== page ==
• 17 Kimura K. Mori M. Matsuo T. Jpn Kokai Tokkyo Koho 53104741, 1978 ; Chem. Abstr. 1979, 90, 28889.
  • 18 Compound 18: Mp 63.0–64.5 °C; IR (KBr): 3310, 1728, 1641, 1545 cm–1; 1H NMR (CDCl3): δ = 0.88 (t, J = 6.7 Hz, 3 H, CH3), 0.94 (t, J = 7.3 Hz, 3 H, CH3), 1.23–1.44 (m, 18 H, 9×CH2), 1.59–1.71 (m, 4 H, 2×CH2), 2.26 (t, J = 7.6 Hz, 2 H, NHCOCH 2), 3.17 (dd, J = 5.2, 14.1 Hz, 1 H, CHHSH), 3.24 (dd, J = 4.8, 14.1 Hz, 1 H, CHHSH), 4.13–4.25 (m, 2 H, COOCH2), 4.86 (td, J = 5.0, 7.2 Hz, 1 H, CONHCH), 6.47 (d, J = 7.3 Hz, 1 H, NH); 13C NMR (CDCl3): δ = 13.7, 14.1, 19.1, 22.7, 25.5, 29.3 (2C), 29.4, 29.5, 29.6 (2C), 30.4, 31.9, 36.5, 40.9, 51.7, 65.9, 170.6, 173.1; MS (EI, 70 eV): m/z = 359 [M+], 200; HRMS: m/z [M+] calcd for C19H37NO3S: 359.2496; found: 359.2489
  • 19 Compound 19: Mp 69.0–71.0 °C; IR (KBr): 3314, 1728, 1641, 1545 cm–1; 1H NMR (CDCl3): δ = 0.88 (t, J = 6.7 Hz, 3 H, CH3), 0.94 (t, J = 7.3 Hz, 3 H, CH3), 1.23–1.44 (m, 14 H, 7×CH2), 1.58–1.75 (m, 4 H, 2×CH2), 2.26 (app. t, J = 7.5 Hz, 2 H, NHCOCH 2), 3.17 (dd, J = 5.0, 14.0 Hz, 1 H, CHHSH), 3.24 (dd, J = 4.9, 14.0 Hz, 1 H, CHHSH), 4.11–4.25 (m, 2 H, COOCH2), 4.86 (td, J = 5.0, 7.3 Hz, 1 H, CONHCH), 6.52 (d, J = 7.1 Hz, 1 H, NH); 13C NMR (CDCl3): δ = 13.6, 14.1, 19.1, 22.6, 25.5, 29.3 (3C), 29.4, 30.4, 31.8, 36.4, 40.9, 51.7, 65.8, 170.6, 173.1; MS (EI, 70 eV) m/z = 331 [M+], 172; HRMS: m/z [M+] calcd for C17H33NO3S: 331.2183; found: 331.2175.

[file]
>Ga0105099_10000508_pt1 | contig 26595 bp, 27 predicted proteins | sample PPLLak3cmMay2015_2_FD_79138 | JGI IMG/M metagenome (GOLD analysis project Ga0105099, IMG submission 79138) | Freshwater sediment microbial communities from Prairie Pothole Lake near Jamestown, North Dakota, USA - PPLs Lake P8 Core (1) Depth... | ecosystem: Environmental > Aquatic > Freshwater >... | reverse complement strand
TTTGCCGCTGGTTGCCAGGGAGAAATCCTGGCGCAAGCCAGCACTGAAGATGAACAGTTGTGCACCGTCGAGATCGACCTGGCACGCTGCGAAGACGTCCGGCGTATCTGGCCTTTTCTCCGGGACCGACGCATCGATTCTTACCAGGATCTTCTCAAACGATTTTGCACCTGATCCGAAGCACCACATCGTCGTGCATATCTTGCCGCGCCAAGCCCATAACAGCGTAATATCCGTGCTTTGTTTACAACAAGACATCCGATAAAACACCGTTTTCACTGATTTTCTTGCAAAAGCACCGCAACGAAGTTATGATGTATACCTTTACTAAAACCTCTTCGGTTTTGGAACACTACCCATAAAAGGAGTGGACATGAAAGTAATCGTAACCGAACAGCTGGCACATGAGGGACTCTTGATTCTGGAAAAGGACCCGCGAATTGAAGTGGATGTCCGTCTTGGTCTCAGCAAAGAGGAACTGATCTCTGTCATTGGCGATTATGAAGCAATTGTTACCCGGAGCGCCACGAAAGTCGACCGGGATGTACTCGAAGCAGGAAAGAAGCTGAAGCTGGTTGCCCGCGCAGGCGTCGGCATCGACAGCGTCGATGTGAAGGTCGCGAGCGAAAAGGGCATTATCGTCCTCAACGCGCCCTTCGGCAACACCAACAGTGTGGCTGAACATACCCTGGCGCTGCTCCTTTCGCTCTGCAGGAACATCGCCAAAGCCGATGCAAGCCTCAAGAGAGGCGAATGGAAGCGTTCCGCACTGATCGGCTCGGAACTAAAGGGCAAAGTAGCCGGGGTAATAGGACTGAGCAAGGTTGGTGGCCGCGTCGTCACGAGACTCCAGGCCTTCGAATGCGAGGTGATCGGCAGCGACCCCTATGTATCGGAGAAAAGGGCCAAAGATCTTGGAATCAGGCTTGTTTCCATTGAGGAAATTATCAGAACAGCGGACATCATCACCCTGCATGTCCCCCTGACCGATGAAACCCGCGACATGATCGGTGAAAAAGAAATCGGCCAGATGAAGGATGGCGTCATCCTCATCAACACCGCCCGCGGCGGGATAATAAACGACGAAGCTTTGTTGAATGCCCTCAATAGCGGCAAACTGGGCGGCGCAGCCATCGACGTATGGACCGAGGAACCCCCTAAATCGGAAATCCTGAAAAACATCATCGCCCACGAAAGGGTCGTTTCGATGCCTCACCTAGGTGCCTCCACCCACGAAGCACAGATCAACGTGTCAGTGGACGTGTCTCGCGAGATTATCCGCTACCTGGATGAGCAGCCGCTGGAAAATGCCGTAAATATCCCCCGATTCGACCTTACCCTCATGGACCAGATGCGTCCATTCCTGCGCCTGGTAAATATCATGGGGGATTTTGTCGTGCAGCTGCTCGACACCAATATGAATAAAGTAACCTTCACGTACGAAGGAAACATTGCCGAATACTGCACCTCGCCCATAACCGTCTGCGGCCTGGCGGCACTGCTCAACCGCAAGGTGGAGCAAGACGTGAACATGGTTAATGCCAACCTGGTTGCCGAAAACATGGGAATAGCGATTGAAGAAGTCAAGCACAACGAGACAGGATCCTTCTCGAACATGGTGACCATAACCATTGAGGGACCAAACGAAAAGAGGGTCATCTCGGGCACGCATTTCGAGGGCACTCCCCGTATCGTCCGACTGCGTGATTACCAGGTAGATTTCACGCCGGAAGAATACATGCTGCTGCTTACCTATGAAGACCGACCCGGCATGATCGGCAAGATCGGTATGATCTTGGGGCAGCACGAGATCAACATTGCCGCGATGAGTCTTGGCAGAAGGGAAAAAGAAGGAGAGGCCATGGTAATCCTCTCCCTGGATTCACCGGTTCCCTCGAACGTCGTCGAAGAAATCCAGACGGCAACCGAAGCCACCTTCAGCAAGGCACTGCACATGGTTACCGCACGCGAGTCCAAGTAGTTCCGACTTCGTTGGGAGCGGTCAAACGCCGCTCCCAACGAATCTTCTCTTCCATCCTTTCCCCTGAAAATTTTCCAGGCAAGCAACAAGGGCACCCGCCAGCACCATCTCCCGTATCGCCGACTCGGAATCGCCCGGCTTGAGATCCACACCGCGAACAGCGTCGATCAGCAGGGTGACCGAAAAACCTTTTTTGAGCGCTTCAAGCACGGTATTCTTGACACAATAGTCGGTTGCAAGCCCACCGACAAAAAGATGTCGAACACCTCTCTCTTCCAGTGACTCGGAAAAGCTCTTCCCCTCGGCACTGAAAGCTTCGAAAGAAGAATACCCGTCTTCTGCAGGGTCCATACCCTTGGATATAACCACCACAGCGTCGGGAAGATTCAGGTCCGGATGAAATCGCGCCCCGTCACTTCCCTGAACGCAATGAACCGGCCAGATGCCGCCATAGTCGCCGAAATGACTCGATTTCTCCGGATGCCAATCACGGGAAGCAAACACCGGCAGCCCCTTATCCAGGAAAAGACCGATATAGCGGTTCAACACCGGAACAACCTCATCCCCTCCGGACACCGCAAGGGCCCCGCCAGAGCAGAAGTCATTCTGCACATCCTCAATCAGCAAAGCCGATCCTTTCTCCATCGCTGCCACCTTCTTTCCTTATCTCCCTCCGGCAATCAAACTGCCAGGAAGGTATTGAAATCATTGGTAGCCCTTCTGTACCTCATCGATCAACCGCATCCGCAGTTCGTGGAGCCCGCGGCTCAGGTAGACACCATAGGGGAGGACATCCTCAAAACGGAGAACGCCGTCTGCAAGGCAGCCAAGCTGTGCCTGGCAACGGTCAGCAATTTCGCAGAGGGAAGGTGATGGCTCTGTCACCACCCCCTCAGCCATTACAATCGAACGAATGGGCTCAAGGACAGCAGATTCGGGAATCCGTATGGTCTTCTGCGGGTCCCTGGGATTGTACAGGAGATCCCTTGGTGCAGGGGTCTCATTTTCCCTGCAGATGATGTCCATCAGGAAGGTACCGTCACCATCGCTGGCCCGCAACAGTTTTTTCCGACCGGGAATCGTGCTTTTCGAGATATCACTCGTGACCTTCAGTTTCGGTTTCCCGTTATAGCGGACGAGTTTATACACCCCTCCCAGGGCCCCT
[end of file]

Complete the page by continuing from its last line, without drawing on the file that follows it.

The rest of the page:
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Scheme 1 Reaction of amphipathic thioesters with amines[7]
Zoom Image
Figure 1 Micellar model of the reaction. Blue circle = hydrophilic group (COONa+), green circle = reaction site (thioester).